my garden has been one important area of my life needing some attention lately
and why I didn't get out there earlier in this particular "down" cycle I don't know, given that i know how much better the process always makes me feel
it is so therapeutic
not just the mud and effort and sweat and dirty fingernails not just the colours and greens and textures and smells and buzzings and birdsongs and petals and leafy shoots
it soothes my spirit and speaks to me in unexpected ways.
Part of the therapy is unthinking absorption in the green and the growing and the dirt
- like being in another world. or just being out of the world for a while. or maybe out of myself, inThe world... hmmm...
Part of the therapy is a sort of earth wisdom which oozes its way gently in through some kind of osmosis.
- think about these aspects of my recent gardening as metaphors for living:
* my garden has been awash with forget-me-nots. They are finished now, needed to be cleared and if not cleared they tend get mildew. It is almost impossible (if thats what one wanted, which i don't) to remove them without their seed scattering, ready for next year's tidal wave of little blue loveliness. While other plants grow, flower and fruit during the summer, they'll be there dormant waiting for autumn and next spring.
* Taking out the forget-me-nots always creates so much space for other plants, and in the process I always discover some I had forgotten, and some I'd thought might not survive the winter. If I was a more regular and thorough gardener, I might sacrifice some of these unexpected (re-)discoveries. (my salvia uliginosa has survived the winter. I am very happy)
* Some plants are flourishing because I moved them to locations and next to other plants with which they are happier. Some plants hate to be moved and might never recover. On the other hand, some (such as larkspur) are happiest in recently disturbed ground. Go figure.
* I think I have given up on growing helenium in my garden. Much as I love it, it seems that my soil and situation just don't give it what it needs :o( Sometimes nature can't be persuaded.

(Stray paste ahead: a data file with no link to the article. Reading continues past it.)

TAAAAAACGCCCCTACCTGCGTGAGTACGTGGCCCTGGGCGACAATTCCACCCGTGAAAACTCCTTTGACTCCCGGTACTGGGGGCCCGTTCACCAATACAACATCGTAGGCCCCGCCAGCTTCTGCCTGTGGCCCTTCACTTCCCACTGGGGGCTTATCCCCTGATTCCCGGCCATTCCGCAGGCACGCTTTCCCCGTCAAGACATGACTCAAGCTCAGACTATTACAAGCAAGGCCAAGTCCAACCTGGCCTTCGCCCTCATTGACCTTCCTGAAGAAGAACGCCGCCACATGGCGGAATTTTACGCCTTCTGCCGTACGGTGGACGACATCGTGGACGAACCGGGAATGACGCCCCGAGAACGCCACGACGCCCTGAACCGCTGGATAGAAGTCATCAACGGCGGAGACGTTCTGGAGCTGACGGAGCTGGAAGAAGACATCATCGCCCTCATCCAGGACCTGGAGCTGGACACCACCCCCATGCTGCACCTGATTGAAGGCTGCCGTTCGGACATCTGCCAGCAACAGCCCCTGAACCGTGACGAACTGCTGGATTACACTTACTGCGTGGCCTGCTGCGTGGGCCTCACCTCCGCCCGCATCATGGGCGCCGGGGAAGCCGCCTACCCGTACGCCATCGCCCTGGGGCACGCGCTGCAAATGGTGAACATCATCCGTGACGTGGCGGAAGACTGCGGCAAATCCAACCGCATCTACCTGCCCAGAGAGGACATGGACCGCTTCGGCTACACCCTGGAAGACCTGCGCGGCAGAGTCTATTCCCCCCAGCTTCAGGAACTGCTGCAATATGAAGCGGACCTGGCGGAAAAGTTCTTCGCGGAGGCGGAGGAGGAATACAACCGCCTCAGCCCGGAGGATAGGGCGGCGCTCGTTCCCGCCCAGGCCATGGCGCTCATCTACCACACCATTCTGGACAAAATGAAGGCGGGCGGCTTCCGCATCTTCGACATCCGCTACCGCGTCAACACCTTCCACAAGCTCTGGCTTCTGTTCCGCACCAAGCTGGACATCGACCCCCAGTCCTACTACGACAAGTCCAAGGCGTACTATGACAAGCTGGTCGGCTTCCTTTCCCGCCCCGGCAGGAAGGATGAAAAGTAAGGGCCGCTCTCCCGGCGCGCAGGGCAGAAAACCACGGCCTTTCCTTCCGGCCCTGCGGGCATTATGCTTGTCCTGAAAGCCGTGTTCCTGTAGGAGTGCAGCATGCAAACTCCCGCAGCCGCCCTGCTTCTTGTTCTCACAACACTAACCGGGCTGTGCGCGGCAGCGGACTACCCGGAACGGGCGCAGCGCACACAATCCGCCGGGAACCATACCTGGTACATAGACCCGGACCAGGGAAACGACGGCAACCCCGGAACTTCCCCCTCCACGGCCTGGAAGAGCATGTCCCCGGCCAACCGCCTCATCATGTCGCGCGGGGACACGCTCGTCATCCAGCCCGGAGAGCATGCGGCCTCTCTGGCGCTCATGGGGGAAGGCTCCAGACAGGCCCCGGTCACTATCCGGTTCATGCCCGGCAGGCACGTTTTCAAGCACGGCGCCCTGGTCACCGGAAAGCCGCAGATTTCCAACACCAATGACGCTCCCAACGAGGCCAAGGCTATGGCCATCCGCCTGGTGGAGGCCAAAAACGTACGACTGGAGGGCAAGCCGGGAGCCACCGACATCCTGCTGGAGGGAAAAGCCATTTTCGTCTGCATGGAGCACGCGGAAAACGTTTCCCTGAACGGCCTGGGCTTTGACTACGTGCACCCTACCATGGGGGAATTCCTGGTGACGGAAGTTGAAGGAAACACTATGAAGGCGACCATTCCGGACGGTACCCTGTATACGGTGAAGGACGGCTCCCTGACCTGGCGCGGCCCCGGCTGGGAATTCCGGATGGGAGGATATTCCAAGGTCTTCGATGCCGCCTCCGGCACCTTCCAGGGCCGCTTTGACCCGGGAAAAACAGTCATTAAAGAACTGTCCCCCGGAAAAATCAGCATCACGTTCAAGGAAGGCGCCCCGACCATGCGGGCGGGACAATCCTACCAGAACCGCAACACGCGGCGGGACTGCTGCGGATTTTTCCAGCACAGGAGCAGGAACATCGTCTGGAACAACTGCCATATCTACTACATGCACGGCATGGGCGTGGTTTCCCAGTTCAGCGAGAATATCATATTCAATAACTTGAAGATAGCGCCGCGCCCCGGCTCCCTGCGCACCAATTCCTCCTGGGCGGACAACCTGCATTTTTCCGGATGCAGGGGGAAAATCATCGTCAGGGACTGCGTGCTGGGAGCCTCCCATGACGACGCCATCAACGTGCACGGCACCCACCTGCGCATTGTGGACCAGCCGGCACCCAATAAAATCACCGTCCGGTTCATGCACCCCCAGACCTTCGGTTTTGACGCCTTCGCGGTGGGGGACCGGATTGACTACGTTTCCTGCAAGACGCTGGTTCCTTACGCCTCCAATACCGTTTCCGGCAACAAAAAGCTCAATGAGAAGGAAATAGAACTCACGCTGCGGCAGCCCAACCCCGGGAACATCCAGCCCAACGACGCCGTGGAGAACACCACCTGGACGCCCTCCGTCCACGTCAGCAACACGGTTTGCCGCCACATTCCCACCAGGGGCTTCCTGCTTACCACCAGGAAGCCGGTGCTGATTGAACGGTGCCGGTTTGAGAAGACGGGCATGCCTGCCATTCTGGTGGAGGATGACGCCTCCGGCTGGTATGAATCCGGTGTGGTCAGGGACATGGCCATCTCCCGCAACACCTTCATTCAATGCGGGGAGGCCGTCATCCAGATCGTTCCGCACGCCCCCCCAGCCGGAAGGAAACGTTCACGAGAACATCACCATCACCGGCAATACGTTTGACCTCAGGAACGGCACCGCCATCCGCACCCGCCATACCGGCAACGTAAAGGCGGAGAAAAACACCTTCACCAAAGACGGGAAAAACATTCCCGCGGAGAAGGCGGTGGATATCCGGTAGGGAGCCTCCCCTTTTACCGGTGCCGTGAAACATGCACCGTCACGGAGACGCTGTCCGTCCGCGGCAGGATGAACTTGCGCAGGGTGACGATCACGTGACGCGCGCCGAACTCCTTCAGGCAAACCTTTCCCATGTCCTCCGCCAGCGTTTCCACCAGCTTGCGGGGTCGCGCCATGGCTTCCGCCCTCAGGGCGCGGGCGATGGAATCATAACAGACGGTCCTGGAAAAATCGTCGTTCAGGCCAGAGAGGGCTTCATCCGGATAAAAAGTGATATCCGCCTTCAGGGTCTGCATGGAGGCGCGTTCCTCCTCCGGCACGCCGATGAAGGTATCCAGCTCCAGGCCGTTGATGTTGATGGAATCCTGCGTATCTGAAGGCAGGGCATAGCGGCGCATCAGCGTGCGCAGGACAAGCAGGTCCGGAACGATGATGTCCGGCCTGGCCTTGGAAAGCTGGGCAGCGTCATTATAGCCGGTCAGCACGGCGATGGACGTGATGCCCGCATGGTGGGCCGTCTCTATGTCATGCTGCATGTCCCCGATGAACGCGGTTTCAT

* the crambe which I was given years ago - and which has been stamped on (repeatedly) (not by me) during fence-repairs, eaten by slugs and snails, neglected and forgotten about - is finally doing well, producing its massive umbrella leaves and might even flower this year. It had the persistence - just needed time to get going :o)
* I have no tadpoles this year. This makes me sad but my source of last year's frogspawn also has none this year. So I can't import any more, I will just have to wait for them to arrive as part of the natural cycle. Where there is water, there will be frogs - I just need to be patient.
* pruning. Some plants really wont flourish without it, they get leggy and ungainly and feeble and may even become bare, woody and dead on the inside, despite their leafy facade. Sometimes ruthlessness is needed.
* the all-engulfing too-vociferous tree ivy which was constantly threatening to engulf the fence at the end of my garden - the fence and my girl-shed and some cherished plants - is finally close to being defeated. This is because new neighbours on the other side of the fence are also trying to control or uproot it. It was a problem which really needed to be addressed on both sides.
Sometimes its just too much bloody wisdom all at once and then I have to come and sit at my computer for a while, surrounded by technology....